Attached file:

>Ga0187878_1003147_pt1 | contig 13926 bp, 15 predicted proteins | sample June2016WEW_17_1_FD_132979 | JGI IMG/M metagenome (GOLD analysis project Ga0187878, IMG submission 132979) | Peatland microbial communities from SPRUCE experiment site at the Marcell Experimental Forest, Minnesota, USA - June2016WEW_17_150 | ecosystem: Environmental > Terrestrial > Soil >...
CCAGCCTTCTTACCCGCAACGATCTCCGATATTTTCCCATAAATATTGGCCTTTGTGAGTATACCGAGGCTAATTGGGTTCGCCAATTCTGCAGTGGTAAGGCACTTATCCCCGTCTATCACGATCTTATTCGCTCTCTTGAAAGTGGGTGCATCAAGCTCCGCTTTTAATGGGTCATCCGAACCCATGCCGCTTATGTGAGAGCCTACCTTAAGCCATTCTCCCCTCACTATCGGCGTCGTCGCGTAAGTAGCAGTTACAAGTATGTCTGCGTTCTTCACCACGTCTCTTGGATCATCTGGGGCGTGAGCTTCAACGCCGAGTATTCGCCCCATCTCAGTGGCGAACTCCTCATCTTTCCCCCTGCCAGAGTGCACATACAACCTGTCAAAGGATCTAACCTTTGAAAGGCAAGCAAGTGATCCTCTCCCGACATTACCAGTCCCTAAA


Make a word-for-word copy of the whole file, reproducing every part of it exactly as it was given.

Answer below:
>Ga0187878_1003147_pt1 | contig 13926 bp, 15 predicted proteins | sample June2016WEW_17_1_FD_132979 | JGI IMG/M metagenome (GOLD analysis project Ga0187878, IMG submission 132979) | Peatland microbial communities from SPRUCE experiment site at the Marcell Experimental Forest, Minnesota, USA - June2016WEW_17_150 | ecosystem: Environmental > Terrestrial > Soil >...
CCAGCCTTCTTACCCGCAACGATCTCCGATATTTTCCCATAAATATTGGCCTTTGTGAGTATACCGAGGCTAATTGGGTTCGCCAATTCTGCAGTGGTAAGGCACTTATCCCCGTCTATCACGATCTTATTCGCTCTCTTGAAAGTGGGTGCATCAAGCTCCGCTTTTAATGGGTCATCCGAACCCATGCCGCTTATGTGAGAGCCTACCTTAAGCCATTCTCCCCTCACTATCGGCGTCGTCGCGTAAGTAGCAGTTACAAGTATGTCTGCGTTCTTCACCACGTCTCTTGGATCATCTGGGGCGTGAGCTTCAACGCCGAGTATTCGCCCCATCTCAGTGGCGAACTCCTCATCTTTCCCCCTGCCAGAGTGCACATACAACCTGTCAAAGGATCTAACCTTTGAAAGGCAAGCAAGTGATCCTCTCCCGACATTACCAGTCCCTAAA